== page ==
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Business News of Tuesday, 13 July 2021


FULL TEXT: Ken Ofori-Atta’s address at signing ceremony of World Bank Financing Agreement

Finance Minister, Ken Ofori-Atta Finance Minister, Ken Ofori-Atta

Signing Ceremony of a World Bank Financing Agreement Draft Intervention by Ken Ofori-Atta Minister for Finance, Ghana


The Country Director of the World Bank,

Colleague Ministers

Ladies and Gentlemen:

Good morning. I am honoured and indeed grateful for the opportunity to address this most distinguished gathering. We are alive at a turning point in human history.

The global coronavirus pandemic has had a life-changing impact on all of us since it was first discovered in December 2019. Beyond its economic consequences, we have witnessed significant social disruption and hardship on a scale previously unforeseen in our lifetimes.

Last week, we "achieved" a grim milestone of 180 million infections and more than 4 million deaths globally. We have lost over 130,000 lives on our Continent, and an extra 40 million people have been pushed into situations best described as "extreme poverty" in the space of a year.

Indeed, the pandemic has brought to the forefront the need to work together in the spirit of shared sacrifice and service.

Ladies & Gentlemen, the shape and speed of the global recovery will be significantly influenced by our joint determination to forge lasting partnerships between nations, multilateral institutions and the private sector, undergirded by economies of mutuality, and not power blocks and resource haul from Africa, to create a fairer and more sustainable world, by people, partnerships and the planet being the ultimate beneficiary.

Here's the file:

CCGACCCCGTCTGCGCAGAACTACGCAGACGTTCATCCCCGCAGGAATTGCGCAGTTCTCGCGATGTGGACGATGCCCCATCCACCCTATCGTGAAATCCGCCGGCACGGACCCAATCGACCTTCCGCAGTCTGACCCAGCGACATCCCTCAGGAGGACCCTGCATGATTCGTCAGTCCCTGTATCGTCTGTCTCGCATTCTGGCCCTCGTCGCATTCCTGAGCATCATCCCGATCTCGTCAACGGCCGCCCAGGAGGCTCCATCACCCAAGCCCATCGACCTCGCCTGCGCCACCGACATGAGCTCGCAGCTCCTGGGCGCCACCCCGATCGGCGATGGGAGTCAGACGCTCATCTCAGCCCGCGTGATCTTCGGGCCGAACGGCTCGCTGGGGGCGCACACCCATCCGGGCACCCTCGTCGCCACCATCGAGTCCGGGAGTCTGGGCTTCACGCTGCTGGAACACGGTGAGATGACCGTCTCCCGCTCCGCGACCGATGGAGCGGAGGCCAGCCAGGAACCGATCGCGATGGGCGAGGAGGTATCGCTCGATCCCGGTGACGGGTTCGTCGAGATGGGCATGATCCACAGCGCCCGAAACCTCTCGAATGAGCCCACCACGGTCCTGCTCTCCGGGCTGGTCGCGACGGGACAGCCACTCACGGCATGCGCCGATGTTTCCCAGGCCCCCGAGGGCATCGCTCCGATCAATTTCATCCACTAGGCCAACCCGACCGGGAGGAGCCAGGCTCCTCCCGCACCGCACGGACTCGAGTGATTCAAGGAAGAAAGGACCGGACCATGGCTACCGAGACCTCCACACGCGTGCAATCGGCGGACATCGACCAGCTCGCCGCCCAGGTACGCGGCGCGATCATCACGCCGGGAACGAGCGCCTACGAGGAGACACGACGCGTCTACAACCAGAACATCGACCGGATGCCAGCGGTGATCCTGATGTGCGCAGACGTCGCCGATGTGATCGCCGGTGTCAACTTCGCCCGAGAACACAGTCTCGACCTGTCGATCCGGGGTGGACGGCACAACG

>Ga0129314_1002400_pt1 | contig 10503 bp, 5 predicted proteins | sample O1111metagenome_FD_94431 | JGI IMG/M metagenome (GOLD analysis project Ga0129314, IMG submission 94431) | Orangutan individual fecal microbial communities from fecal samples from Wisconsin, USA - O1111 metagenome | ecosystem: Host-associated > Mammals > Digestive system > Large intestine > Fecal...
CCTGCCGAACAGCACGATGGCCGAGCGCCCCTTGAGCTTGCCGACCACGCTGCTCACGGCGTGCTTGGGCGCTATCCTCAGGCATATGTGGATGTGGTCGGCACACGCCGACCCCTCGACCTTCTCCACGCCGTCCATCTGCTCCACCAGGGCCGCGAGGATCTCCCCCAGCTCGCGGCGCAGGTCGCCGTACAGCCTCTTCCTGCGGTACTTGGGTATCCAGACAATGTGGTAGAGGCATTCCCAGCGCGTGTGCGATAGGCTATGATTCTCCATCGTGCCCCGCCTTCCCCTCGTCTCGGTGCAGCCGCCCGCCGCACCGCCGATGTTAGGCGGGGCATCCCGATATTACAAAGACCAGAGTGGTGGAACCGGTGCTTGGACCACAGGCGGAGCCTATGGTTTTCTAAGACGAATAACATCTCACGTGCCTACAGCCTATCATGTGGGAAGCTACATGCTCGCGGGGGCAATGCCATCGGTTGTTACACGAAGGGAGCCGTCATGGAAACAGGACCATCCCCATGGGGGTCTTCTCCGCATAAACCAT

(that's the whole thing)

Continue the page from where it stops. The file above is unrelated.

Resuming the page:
To build back better and greener, we must reorient our approach and share a moral sense of duty to act wherever and whenever the pandemic brings about deficient social outcomes, as has been exemplified by our collective show in vaccine inequity.

Without this, we are now staring down the possibility of a "lost decade" characterized by sub-optimal socio economic outcomes across Africa due to the nature of global financial architecture, trade dynamics, lack of a robust governance and leadership institutions on the continent on equality and infrastructure Setting up the Case for Multilateral Partners to do more for the Continent.

Ladies & Gentlemen, across government, our focus through this pandemic has remained on not leaving anyone behind. In my speech at the Springboard Foundation Youth Dialogues, I set out our challenge.